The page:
Located just off the main A499 road the village of Trefor has a small harbour and a small sandy beach. Fishing boats are moored in the sheltered harbour and the beach is a very safe place for the kids to play. Overlooking the village is the quarry of Trefor where granite was extensively mined. It is from here that the granite ‘sets’ for the streets of Liverpool were sourced. The local stone is still used for makinf the stones used in the Olympic sport of Curling. The village has a circular walking route that takes you passes Trwyn Y Tal stacks (see below) and along the base of the quarry. The imposing three peaks of Yr Eifl mountains are a stunning backdrop to this traditional Welsh village.
Trwyn y Tal
These large stacks of rocks in the sea just to the south west of the village of Trefor are a wonderful sigh to see. Around them you may see seals and dolphins as well as harbour porpoises. The stacks can be seen from the Wales Coast path that passes right by them. park at Trefor beach and walk along the headland.
This photo shows Trwyn-y-Tal with Trwyn-y-Gorlech in the background, where the quarried mountain at nant Gwrtheyrn called Mynydd Gwaith descends sharply to the Irish Sea.
Dinas Dinlle Beach
Dinas Dinlle has a large sand and pebble beach with vast areas of sand from mid-tide level. The foreshore consists of natural pebble banks. The popular beach offers views towards the Llŷn Peninsula (Penrhyn Llŷn) and towards Ynys Llanddwyn (Llanddwyn Island) on Anglesey. The area is a designated Site of Special Scientific Interest (SSSI). The cliff above the beach is known as Boncan Dinas and is occupied by an Iron Age hillfort (see above). At the northern end of the beach is a small airport, Caernarfon Airport. During the Second World War this was an RAF base but now it is mainly used for flying lessons and pleasure flights. There is ample parking very close to the beach as well as an area of the beach that has a designated a dog-walking area.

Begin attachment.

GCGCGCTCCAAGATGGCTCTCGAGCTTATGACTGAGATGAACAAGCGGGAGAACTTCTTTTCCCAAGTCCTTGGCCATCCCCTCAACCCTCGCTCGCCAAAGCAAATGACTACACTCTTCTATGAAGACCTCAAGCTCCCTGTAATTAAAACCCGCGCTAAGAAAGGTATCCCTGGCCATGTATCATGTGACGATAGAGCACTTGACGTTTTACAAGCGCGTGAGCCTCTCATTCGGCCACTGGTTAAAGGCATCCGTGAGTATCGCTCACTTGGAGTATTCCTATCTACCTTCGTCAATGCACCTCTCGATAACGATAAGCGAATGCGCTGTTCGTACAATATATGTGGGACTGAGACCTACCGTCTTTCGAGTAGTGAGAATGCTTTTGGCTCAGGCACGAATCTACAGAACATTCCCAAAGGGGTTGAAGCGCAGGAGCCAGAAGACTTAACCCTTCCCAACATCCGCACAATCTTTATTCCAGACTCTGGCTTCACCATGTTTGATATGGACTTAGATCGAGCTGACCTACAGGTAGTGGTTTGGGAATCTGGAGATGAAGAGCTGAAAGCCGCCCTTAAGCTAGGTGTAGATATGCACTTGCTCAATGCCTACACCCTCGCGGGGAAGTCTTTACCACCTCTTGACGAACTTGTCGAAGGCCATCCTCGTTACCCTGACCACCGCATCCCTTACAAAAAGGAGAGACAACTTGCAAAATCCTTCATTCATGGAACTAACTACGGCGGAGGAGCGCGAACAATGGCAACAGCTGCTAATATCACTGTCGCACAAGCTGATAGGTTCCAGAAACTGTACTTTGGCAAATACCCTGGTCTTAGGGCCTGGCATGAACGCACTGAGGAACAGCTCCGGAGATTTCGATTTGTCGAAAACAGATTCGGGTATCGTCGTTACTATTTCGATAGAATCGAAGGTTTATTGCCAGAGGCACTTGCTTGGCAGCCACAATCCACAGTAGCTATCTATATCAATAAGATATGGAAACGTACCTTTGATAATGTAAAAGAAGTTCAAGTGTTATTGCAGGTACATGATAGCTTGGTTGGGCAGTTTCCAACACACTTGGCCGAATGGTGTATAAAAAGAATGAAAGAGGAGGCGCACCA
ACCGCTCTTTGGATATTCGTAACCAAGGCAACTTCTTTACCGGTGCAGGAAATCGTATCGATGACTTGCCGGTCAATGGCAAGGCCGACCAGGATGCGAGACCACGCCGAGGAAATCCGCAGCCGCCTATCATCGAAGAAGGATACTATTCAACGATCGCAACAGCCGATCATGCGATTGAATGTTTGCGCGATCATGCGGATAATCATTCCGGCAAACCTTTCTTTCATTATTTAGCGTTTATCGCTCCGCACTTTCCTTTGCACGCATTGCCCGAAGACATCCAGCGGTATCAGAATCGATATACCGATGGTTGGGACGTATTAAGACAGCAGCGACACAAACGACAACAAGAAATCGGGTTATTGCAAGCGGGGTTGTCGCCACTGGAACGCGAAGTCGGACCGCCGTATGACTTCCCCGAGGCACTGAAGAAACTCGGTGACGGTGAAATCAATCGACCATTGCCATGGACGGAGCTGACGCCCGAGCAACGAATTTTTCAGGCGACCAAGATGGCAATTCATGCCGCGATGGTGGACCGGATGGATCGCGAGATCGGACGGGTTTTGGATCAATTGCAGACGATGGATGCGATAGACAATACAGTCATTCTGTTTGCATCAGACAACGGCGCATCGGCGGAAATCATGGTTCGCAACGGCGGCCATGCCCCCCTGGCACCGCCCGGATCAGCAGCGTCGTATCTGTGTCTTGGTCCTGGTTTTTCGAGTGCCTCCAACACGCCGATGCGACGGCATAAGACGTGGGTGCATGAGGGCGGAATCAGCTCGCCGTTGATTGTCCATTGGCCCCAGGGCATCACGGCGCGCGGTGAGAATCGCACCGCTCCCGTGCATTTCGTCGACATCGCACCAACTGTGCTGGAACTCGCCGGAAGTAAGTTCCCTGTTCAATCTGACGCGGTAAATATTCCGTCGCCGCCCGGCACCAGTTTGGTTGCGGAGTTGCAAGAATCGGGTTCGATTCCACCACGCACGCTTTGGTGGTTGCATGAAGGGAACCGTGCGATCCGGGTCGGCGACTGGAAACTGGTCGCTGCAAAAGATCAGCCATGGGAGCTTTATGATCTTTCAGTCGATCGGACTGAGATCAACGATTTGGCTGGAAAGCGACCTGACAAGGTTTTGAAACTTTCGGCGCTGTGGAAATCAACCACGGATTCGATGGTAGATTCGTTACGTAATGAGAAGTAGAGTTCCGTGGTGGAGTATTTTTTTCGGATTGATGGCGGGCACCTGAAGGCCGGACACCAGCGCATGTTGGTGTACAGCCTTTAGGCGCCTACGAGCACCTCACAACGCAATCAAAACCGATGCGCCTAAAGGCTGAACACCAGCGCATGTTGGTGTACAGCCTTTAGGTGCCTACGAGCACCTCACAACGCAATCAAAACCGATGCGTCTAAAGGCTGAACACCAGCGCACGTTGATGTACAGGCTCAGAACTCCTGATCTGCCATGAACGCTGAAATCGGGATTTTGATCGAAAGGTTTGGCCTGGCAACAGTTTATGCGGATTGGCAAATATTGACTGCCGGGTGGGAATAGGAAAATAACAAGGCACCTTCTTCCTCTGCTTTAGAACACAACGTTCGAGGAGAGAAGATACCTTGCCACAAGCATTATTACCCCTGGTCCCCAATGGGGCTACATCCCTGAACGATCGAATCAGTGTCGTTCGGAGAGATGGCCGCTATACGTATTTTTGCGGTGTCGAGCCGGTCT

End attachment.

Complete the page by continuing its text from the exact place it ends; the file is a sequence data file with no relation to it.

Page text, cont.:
Llyn Nantlle is a natural lake located in the Nantlle valley known for its slate industry. There were originally two lakes but the lower lake was drained to protect the nearby slate workings. It is one of the few lakes in Wales where you can obtain access to fish for salmon and sea trout from a boat, being also a great wild brown trout fishery. From the north west side of the lake Snowdon and its summit can be viewed. The lake forms the foreground in Richard Wilson’s 1765 painting “Snowdon from Llyn Nantlle”